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Guaranteeing That Tunnels are Sealed Effectively for Carrying Hazardous Materials


Managing the risks associated with transporting hazardous goods through tunnels is high on many countries’ agendas. Disasters and near-accidents have ensured that many of these nations are imposing stricter requirements on the fire-resistance of tunnels used to transport hazardous goods. Among these are the transportation of oil, petrol, gas or chemical products.

The fire-resistance covers not just the tunnel itself, but also the systems used to seal the transit openings for cables and pipes. Constructional openings such as escape route doors and construction walls also need to be assessed. This might appear to be an impossible task when you consider that space must also remain for future expansions, improvements or to perform maintenance during the tunnel’s lifespan. That it is in fact possible has been proved by Beele Engineering from Aalten in the Netherlands.

Fire-resistant sealing

A wide range of systems is available to seal the openings for cables and pipes. An example of this is the NOFIRNO system, which can be deployed for both cable and pipe transit openings. The system combines a high degree of fire resistance with sealing against gas, water and smoke. Things become trickier when the opening is not standard. That’s the case with the Victoria Park Tunnel in New Zealand for instance – a closed tunnel which was built using the cut-and-cover principle, and which is a vital part of New Zealand’s road and transportation network.

The tunnel walls are constructed of prefab concrete elements. There are openings between the separate elements and between the tunnel wall and roof, which could become a potential source for smoke or fire to spread in an incident. This has been prevented because these openings have also been sealed. Beele Engineering developed a special fire-resistant sandwich system for this: ACTIFOAM/ULTRA, with some 4,000 metres of it incorporated into the tunnel. The system guarantees that in the case of fire, the escape routes will stay clear of smoke, heat and flames.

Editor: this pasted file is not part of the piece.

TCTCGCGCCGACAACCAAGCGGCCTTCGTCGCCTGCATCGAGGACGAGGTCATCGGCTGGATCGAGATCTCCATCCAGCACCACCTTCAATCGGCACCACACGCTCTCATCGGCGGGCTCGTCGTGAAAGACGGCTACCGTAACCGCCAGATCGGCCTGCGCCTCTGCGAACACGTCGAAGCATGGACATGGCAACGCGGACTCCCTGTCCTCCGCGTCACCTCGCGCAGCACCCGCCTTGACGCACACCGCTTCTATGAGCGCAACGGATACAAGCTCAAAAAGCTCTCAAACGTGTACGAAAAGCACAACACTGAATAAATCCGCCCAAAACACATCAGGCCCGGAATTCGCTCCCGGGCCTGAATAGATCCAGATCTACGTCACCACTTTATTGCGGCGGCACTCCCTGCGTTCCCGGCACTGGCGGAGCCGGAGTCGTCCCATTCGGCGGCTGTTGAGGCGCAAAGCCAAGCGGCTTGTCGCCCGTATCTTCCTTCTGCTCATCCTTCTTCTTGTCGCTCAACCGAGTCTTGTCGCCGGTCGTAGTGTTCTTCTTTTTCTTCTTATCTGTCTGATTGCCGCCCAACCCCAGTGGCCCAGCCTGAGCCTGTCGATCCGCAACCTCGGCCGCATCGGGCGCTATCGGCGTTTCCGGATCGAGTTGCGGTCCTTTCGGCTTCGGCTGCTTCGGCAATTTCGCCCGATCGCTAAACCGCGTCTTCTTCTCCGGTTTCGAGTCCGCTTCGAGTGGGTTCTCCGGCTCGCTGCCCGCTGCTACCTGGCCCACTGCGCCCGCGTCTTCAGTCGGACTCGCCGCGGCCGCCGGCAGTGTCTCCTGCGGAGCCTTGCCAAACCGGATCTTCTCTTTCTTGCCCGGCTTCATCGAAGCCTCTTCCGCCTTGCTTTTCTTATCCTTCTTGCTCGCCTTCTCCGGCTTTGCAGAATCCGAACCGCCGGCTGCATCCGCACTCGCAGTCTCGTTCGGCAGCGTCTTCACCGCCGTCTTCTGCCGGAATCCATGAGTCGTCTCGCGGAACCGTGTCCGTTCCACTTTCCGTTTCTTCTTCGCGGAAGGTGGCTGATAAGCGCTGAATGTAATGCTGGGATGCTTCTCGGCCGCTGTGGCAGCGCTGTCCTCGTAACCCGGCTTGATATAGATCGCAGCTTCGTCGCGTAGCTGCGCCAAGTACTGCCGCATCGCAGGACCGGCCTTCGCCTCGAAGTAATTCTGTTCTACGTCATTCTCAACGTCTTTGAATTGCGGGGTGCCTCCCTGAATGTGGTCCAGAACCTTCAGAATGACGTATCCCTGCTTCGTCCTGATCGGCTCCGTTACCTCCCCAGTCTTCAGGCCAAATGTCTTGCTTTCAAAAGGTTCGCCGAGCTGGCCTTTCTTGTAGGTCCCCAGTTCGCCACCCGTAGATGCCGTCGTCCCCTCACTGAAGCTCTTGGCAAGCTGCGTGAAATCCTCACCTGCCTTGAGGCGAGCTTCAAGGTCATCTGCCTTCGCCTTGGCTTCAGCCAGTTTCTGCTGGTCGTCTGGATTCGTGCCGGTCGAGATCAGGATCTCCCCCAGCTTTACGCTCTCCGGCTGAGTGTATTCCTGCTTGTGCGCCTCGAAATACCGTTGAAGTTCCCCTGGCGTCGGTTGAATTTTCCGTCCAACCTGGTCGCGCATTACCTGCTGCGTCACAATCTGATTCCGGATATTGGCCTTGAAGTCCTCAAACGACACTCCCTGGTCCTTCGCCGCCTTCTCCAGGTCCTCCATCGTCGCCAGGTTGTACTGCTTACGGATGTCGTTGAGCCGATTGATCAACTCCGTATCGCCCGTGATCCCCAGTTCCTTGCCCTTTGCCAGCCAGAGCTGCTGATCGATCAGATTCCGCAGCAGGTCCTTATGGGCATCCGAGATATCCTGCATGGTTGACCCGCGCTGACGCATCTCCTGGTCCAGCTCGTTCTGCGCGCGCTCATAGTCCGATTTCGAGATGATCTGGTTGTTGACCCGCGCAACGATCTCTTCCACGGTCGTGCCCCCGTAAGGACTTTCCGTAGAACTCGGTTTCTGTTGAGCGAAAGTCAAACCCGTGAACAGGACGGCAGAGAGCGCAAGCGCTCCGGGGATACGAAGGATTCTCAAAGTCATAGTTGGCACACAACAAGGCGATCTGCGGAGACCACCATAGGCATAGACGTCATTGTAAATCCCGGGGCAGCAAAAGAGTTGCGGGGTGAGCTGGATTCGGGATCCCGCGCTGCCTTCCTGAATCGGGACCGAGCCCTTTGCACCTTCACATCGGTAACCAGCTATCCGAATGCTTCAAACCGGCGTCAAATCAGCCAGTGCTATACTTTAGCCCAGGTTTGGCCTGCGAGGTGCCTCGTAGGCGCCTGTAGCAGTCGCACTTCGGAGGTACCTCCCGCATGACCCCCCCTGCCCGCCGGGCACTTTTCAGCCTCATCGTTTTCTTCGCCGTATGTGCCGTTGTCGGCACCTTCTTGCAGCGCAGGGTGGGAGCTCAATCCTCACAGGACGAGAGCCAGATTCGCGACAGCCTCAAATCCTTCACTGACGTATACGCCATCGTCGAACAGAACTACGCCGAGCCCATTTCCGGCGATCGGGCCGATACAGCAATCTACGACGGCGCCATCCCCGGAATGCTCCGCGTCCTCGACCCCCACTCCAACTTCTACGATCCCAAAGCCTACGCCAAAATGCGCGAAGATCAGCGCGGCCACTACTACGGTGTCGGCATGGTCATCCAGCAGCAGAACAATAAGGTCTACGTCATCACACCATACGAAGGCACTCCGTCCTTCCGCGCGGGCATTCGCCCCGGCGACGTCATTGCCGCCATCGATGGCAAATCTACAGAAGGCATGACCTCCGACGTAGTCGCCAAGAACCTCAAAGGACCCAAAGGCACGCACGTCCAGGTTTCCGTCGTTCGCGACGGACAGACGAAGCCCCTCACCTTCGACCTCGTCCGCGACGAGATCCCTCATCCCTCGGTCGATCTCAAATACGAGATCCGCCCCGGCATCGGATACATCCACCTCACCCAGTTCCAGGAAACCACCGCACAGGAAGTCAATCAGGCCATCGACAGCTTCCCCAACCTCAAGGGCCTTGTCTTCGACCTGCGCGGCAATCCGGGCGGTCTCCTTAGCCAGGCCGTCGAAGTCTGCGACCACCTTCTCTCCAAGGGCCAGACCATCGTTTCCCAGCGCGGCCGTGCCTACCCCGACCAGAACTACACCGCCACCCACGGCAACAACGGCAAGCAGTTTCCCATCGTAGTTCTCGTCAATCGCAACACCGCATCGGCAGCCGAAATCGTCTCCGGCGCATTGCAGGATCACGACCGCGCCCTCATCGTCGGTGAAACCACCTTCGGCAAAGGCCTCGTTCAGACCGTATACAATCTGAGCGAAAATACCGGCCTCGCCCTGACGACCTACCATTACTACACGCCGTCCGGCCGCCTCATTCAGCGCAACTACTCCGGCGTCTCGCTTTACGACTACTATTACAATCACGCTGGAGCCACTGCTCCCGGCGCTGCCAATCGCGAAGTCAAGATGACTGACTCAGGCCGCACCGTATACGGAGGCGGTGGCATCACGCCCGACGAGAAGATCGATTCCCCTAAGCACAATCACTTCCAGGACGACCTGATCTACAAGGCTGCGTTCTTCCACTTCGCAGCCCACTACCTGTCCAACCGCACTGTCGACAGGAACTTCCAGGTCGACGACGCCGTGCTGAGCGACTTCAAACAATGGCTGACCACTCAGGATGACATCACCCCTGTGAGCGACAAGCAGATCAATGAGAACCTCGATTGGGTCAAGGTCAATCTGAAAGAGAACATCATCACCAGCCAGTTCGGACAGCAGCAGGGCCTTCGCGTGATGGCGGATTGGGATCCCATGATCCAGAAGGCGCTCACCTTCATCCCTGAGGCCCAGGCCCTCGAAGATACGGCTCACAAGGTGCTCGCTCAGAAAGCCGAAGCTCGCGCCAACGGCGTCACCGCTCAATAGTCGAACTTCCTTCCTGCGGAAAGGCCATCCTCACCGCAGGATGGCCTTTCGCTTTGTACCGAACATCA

ACTIFOAM/ULTRA consists of several layers of ACTIFOAM and RISE/ULTRA rubber which together guarantee the best possible fire resistance. The material is easy to process and can be pressed in so that it clamps securely into openings. Fire resistance can be improved still further by finishing the edges of the sandwich sheets with NOFIRNO sealant. In the case of fire, this sealant forms a ceramic, protective layer which ensures that the ACTIFOAM/ULTRA material remains intact and can do its work.

Super-fast reaction

If an inferno breaks out, everyone needs to be able to reach the escape route quickly, in the certainty that their safety there is guaranteed. That’s also why the fire-resistant sandwich system has been subjected to the heaviest-possible, two-hour fire test. These hydrocarbon fire tests actually take into account situations like those which can occur in tunnels where hazardous materials are being transported. Burning tankers or trucks with chemicals can very quickly cause temperatures of up to 1100 °C in the tunnel. This rapid and extreme heat rise imposes heavy demands on the fire-resistant sealing system.

In contrast to the usual tests which normally take an hour, the ACTIFOAM/ULTRA material was tested successfully for fire resistance over a two-hour period, at a temperature of 1250 °C. The sealing remained intact throughout the fire test, and no gaps appeared in the sealing.

Of vital importance for fire resistance is the fact that even after two hours of exposure to this temperature, the temperature on the other side of the wall only rose by 10 °C.

This not only guarantees fire resistance, but also prevents smoke and toxic fumes being able to spread to escape routes, and the escape route is guaranteed to be passable. The flexibility of the sandwich construction also ensures that the changing loads and weights of the ground and transport movements above are absorbed, and that protection is offered against the water pressure arising from the water table.



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